Published: 09:00, 11 February 2013 |
Updated: 09:43, 10 January 2014
by Chris Hunter
From the Tricolour-waving Marianne to the cigar-chomping Che Guevara, every revolution needs a talismanic hero.
Could the flute-toting Andrea Magee be about to find a place in history?
The Belfast-born singer known simply as Magee found brief fame on TV’s Fame Academy in 2003 before losing out in the final stages of the programme – but 10 years later she’s bounced back to win a record deal the proper way after forging a career as a live performer and music teacher.
Now, after leaving her job as the head of music at Wrotham School, the Maidstone-based singer, 27, is relaunching her bid to find full-time music success – but her determination to inspire youngsters and bring music into the community means she could also be launching a mini music revolution here in Kent.
Flute in hand, like a better-looking, better-intentioned version of the Pied Piper of Hamelin, Magee is leading young and old alike away from the world of mass-produced pop to a place of musical enlightenment; namely the Lobster Pot pub in West Malling and the Green Man in Hodsell Street, near Wrotham, where her open-mic nights are gaining legendary status.
"Fame Academy opened my eyes to the industry," she said. "It's made me go in the opposite direction. The thing was I grew up in Ireland doing this all the time, with people just sitting around in pubs playing. It’s sad that it doesn’t really exist here. There are open-mic nights, but I’ve been to a lot that are very structured.
"I like to keep it open and family-orientated. The reason I can get up and sing easily is because I’ve done it from a young age.
"It’s just the way things are. It’s breaking down the barrier and making people realise that barrier is not as big and strong as you think. There’s just so much talent – I think it is born from the likes of X Factor in a way, but a lot of them are so brainwashed, they think the only way to do it is the X Factor way."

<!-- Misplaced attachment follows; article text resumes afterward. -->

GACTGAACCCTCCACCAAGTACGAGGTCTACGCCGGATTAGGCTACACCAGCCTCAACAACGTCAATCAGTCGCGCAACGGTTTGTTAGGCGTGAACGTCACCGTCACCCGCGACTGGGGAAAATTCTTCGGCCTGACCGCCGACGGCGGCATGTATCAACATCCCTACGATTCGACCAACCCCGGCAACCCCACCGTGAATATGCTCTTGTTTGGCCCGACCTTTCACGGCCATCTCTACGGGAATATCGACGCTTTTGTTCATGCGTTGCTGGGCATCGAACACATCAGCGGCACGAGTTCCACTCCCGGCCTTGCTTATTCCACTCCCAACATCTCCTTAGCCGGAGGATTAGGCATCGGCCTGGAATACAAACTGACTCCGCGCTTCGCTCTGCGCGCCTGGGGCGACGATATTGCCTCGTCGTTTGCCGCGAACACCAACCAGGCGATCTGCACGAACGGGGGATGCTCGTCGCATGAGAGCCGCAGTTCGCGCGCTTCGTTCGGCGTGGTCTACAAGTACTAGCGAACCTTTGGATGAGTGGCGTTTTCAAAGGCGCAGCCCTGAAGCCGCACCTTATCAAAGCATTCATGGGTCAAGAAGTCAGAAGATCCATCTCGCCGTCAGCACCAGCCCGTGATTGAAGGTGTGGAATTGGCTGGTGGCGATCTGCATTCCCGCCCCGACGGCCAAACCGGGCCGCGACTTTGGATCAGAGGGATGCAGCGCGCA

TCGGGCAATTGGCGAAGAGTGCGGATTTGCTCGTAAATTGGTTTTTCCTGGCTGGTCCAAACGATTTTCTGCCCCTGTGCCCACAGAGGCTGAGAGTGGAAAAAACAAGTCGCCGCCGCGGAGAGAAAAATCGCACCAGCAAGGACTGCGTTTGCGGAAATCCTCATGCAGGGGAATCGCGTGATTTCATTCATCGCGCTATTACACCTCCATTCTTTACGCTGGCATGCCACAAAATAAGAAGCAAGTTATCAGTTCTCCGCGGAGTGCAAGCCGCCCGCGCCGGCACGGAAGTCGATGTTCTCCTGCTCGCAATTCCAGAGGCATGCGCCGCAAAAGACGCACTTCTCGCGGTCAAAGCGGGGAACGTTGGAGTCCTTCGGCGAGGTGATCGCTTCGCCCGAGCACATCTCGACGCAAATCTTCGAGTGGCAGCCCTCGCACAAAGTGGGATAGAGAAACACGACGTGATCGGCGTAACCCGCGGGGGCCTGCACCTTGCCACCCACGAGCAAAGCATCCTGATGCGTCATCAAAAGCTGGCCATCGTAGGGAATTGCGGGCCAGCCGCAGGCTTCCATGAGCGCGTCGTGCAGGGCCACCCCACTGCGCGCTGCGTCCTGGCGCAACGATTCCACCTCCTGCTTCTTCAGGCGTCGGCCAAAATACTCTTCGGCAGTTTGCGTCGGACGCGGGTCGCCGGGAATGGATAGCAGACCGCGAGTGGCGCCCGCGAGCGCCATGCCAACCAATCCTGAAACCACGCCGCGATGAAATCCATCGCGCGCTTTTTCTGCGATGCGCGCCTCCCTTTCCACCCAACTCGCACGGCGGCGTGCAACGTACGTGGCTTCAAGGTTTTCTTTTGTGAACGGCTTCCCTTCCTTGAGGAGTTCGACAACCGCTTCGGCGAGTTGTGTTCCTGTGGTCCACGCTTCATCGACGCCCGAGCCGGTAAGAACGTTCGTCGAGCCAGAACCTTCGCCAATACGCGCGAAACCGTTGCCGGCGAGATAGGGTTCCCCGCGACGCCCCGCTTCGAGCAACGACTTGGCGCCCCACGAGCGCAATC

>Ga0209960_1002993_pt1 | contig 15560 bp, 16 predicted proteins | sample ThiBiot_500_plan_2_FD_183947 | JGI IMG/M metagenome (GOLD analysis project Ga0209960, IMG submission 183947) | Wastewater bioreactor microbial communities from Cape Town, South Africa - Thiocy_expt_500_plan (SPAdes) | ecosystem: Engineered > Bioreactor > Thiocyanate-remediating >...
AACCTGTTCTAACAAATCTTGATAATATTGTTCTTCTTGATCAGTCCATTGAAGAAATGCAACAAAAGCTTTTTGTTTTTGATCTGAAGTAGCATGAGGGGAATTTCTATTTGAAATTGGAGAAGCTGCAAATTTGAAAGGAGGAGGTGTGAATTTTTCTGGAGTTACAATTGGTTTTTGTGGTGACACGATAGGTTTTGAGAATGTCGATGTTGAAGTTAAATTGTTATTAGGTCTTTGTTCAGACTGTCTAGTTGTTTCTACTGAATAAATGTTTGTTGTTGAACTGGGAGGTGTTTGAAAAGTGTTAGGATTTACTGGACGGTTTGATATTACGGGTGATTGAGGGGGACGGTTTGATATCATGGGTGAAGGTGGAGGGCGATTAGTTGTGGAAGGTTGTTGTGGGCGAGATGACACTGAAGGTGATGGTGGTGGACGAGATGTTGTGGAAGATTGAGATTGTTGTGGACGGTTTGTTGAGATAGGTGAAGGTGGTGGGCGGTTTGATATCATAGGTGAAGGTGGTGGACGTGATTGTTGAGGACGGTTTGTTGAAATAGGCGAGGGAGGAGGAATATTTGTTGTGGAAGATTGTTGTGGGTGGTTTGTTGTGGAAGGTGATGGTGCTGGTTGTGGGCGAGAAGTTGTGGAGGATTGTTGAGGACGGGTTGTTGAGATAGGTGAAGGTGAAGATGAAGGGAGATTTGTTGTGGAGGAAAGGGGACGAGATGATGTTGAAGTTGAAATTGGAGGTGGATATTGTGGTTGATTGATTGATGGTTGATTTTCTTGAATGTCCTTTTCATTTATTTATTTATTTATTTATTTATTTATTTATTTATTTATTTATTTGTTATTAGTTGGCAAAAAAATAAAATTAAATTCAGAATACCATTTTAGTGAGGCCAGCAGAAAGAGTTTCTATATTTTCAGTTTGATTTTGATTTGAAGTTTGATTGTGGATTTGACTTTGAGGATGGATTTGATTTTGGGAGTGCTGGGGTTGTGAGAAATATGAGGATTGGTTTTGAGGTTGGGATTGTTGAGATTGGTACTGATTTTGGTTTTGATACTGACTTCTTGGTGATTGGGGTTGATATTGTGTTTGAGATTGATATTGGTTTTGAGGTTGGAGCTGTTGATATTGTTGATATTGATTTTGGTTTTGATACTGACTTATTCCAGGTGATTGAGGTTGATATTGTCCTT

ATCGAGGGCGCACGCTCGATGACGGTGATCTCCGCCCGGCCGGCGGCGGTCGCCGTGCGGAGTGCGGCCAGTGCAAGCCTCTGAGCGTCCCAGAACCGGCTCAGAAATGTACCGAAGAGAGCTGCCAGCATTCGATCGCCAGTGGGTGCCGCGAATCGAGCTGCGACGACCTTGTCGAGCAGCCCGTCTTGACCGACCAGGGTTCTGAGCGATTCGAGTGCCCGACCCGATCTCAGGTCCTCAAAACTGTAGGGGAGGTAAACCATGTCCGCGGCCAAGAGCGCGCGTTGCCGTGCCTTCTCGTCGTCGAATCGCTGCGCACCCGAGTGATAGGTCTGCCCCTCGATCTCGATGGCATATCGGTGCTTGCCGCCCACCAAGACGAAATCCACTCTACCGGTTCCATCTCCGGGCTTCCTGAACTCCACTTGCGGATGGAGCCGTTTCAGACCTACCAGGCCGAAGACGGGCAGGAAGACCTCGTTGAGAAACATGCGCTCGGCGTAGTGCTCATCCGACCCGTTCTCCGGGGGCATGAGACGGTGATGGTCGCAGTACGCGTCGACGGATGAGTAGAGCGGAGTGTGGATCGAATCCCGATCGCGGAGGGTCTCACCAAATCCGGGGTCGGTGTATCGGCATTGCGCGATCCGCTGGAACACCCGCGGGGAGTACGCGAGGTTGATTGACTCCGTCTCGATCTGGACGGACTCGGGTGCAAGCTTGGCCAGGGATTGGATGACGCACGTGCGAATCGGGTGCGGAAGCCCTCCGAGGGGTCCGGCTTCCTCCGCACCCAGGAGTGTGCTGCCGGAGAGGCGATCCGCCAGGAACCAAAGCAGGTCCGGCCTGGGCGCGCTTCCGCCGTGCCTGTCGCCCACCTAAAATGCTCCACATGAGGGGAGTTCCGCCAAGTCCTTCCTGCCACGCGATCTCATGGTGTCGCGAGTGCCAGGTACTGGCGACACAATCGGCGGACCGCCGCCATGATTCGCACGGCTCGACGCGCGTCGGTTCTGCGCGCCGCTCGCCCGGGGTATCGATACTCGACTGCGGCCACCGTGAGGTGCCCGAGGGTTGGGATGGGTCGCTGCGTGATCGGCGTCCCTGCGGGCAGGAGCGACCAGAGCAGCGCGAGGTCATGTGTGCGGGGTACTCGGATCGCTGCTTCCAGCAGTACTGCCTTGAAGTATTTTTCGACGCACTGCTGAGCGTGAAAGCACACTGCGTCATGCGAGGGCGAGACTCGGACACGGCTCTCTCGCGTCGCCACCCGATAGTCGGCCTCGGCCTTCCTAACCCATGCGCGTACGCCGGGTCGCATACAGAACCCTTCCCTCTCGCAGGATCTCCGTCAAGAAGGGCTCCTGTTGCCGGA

Through combining youth and tradition – something her own music does with its meld of folk melodies and underground electronic sound – Magee could well end up building a music scene stronger than anything previously seen in small towns like West Malling, where her inspiration has prompted would-be artists to perform and bands to form.
And although her ultimate aim is to be a full-time musician, Magee still works with Grange Park special needs school in Wrotham and has ambitions to expand her own performing arts school – Magee Mentoring.
"If nothing comes of the music I’ll still have a happy life sharing music with kids," she said. "Every success I’ve had has come from the students and from being a teacher."
Fellow music teacher and skilled guitarist Gary Lucas regularly performs live with Magee and also believes fostering live music is important in challenging preconceived notions of musical success.
"I have felt at my most successful when I finish a gig and strangers approach us, delighting in telling us how much they enjoyed their evening," he said. "There is a look in these people’s faces that I recognise after each gig - it's contentment and gratitude."
Magee’s debut EP is due to be released this summer, produced by Benny D, who has produced Paloma Faith and Plan B.
Watch Magee on Friday, February 15, at The Beaches Restaurant, in Seven Mile Lane, and Saturday, March 2, at the Lobster Pot in West Malling.
For more information visit www.andreamagee.co.uk
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